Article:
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Bernie Sanders, Hillary Clinton to debate tonight in Wisconsin

Democratic presidential candidates Hillary Clinton and Bernie Sanders

Democratic presidential candidates Hillary Clinton and Bernie Sanders during their MSNBC Democratic Candidates Debate at the University of New Hampshire on Feb. 4, 2016 in Durham, New Hampshire. Photo Credit: Getty Images / Justin Sullivan

After getting routed in New Hampshire, Hillary Clinton will try to regain her footing in the race for the Democratic presidential nomination when she squares off with Sen. Bernie Sanders of Vermont in a Wisconsin debate Thursday night.

It’s shaping up to be a longer fight for the nomination that many pundits first predicted.

“Plans to wrap this up in hurry would only occur only if there was a major change in the campaign,” Marist College pollster Lee Miringoff said after Sanders beat Clinton by 22 points. “It was such a drubbing, Sanders now requires a full looking over by Democrats. If it had been 8 points, everyone would’ve said, ‘Oh, it’s just the neighborhood effect.’”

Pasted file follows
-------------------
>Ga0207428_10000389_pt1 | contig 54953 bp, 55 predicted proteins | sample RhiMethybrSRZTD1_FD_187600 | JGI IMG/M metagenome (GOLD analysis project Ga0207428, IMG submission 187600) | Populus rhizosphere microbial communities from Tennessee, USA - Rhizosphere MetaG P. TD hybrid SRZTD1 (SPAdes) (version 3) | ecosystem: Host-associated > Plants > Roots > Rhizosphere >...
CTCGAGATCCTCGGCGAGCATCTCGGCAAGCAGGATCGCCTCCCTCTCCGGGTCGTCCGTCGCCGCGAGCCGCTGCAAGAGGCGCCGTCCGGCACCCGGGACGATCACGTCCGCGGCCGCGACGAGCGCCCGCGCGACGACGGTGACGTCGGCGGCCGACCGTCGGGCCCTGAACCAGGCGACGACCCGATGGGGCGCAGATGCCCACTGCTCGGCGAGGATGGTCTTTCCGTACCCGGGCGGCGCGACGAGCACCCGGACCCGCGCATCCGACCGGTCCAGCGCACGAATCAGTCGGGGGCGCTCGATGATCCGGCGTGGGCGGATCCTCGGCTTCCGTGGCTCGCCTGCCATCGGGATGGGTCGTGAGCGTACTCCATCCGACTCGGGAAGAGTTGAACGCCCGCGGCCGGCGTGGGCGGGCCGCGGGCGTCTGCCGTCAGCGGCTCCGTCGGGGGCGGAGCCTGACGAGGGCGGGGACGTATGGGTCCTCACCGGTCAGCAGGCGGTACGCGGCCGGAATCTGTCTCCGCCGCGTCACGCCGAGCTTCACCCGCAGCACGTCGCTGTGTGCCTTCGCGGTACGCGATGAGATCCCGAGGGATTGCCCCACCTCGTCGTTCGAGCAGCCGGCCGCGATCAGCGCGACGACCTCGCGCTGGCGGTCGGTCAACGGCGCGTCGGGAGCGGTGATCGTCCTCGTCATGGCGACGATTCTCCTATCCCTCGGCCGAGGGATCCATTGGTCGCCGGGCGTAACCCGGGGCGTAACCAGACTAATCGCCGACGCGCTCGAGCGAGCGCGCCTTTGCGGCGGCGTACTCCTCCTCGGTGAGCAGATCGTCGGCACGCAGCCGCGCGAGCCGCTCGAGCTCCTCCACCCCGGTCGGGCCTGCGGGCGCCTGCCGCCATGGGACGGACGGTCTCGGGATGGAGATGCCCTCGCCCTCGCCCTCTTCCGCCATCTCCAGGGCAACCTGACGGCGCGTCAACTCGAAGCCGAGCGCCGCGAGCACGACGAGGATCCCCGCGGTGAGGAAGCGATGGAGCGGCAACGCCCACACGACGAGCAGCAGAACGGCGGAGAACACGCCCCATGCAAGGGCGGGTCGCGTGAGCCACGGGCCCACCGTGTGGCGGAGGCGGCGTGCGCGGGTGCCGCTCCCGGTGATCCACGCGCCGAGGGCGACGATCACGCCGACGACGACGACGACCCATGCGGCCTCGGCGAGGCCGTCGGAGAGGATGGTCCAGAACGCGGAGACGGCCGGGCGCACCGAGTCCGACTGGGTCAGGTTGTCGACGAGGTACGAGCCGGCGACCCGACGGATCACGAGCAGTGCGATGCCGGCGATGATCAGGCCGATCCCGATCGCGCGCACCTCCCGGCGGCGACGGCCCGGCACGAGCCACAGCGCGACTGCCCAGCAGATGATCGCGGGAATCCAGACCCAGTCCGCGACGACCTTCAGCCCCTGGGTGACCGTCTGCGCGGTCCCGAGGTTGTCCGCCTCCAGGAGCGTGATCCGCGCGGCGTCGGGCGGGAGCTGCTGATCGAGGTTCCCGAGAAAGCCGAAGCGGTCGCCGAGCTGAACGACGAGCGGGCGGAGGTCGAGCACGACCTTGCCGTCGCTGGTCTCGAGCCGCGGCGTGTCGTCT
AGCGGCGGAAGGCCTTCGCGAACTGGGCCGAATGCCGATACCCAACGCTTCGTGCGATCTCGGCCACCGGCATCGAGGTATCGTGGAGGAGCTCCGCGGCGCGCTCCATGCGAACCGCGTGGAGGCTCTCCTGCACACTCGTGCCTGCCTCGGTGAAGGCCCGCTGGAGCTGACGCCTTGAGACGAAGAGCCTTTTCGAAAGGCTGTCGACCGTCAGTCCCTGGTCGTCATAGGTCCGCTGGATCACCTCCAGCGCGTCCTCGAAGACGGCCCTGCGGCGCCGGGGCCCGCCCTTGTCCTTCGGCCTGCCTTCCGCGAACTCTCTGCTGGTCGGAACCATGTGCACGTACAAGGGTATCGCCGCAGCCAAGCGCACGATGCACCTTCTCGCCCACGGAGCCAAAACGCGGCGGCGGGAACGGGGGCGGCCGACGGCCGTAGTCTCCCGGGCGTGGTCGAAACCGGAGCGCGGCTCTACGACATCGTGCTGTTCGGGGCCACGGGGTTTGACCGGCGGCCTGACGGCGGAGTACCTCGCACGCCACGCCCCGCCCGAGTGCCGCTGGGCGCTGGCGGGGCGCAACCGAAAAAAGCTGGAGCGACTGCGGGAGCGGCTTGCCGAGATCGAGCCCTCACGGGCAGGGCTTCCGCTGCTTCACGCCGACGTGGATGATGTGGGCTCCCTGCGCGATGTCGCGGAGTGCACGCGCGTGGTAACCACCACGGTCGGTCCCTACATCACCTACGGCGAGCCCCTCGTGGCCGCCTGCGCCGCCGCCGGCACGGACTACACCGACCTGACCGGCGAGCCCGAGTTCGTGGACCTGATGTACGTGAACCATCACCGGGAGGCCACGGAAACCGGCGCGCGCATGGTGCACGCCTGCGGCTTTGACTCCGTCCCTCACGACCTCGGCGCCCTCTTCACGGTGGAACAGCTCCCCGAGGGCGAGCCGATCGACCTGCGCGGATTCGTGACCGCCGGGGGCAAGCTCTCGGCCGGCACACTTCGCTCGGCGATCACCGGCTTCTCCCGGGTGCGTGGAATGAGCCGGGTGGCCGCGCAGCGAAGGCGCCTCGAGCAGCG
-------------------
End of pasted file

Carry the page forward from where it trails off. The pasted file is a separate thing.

The debate, from Milwaukee, will air at 9 p.m. on PBS stations and CNN.

Sanders, who has called for a political revolution, tapped into anger on the left to score his huge win. But now the contest moves south and west to states with more diverse populations and stronger base support for Clinton.

“Now we will take the fight to the entire country,” Clinton promised her New Hampshire supporters after conceding the state Tuesday night.

Trying to immediately dispatch New Hampshire, the Clinton campaign handed out press releases before her remarks touting her strong support in South Carolina — site of the next Democratic primary, Feb. 20. She is seen as have broader support than Sanders among African-Americans, who might make up nearly 60 percent of the Democratic turnout in South Carolina, Miringoff said.

Other contests come up quickly. The Democratic caucus in Nevada is set for Feb. 23. Then “Super Tuesday” comes March 1 when more than 10 states hold primaries or caucuses.

After the Tuesday loss, Clinton vowed: “No one will out work me.”

“It’s not whether you get knocked down. It’s whether you get back up,” she told supporters.

Sanders contended he is the only candidate who can’t truly excite Democratic votes and generate a huge party turnout in the November election.

“What happened here in New Hampshire, in terms of an aroused and enthusiastic electorate . . . that is what will happen all over this country,” Sanders said.


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